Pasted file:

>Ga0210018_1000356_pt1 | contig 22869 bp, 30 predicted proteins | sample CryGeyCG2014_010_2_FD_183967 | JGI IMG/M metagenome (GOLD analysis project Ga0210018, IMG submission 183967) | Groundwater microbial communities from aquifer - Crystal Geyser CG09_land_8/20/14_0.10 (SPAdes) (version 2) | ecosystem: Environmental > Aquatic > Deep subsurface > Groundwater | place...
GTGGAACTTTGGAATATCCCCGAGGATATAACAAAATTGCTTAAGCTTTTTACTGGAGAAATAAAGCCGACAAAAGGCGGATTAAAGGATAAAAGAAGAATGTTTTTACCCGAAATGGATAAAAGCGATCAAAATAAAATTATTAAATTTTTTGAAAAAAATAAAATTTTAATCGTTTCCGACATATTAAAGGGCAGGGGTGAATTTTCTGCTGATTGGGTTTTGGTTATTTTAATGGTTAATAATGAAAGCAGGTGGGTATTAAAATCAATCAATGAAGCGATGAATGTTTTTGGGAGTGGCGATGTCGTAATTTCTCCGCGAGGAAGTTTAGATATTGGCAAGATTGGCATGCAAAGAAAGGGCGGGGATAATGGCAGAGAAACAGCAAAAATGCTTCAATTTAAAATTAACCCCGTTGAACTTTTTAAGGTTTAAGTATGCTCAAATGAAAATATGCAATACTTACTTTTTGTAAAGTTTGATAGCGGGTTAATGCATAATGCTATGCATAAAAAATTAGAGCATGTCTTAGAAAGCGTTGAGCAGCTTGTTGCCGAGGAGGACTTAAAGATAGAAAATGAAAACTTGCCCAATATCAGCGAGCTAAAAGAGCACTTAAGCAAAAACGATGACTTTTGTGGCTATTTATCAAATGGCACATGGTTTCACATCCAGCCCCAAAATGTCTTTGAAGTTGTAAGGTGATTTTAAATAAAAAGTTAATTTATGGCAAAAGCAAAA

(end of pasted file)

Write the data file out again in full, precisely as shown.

>Ga0210018_1000356_pt1 | contig 22869 bp, 30 predicted proteins | sample CryGeyCG2014_010_2_FD_183967 | JGI IMG/M metagenome (GOLD analysis project Ga0210018, IMG submission 183967) | Groundwater microbial communities from aquifer - Crystal Geyser CG09_land_8/20/14_0.10 (SPAdes) (version 2) | ecosystem: Environmental > Aquatic > Deep subsurface > Groundwater | place...
GTGGAACTTTGGAATATCCCCGAGGATATAACAAAATTGCTTAAGCTTTTTACTGGAGAAATAAAGCCGACAAAAGGCGGATTAAAGGATAAAAGAAGAATGTTTTTACCCGAAATGGATAAAAGCGATCAAAATAAAATTATTAAATTTTTTGAAAAAAATAAAATTTTAATCGTTTCCGACATATTAAAGGGCAGGGGTGAATTTTCTGCTGATTGGGTTTTGGTTATTTTAATGGTTAATAATGAAAGCAGGTGGGTATTAAAATCAATCAATGAAGCGATGAATGTTTTTGGGAGTGGCGATGTCGTAATTTCTCCGCGAGGAAGTTTAGATATTGGCAAGATTGGCATGCAAAGAAAGGGCGGGGATAATGGCAGAGAAACAGCAAAAATGCTTCAATTTAAAATTAACCCCGTTGAACTTTTTAAGGTTTAAGTATGCTCAAATGAAAATATGCAATACTTACTTTTTGTAAAGTTTGATAGCGGGTTAATGCATAATGCTATGCATAAAAAATTAGAGCATGTCTTAGAAAGCGTTGAGCAGCTTGTTGCCGAGGAGGACTTAAAGATAGAAAATGAAAACTTGCCCAATATCAGCGAGCTAAAAGAGCACTTAAGCAAAAACGATGACTTTTGTGGCTATTTATCAAATGGCACATGGTTTCACATCCAGCCCCAAAATGTCTTTGAAGTTGTAAGGTGATTTTAAATAAAAAGTTAATTTATGGCAAAAGCAAAA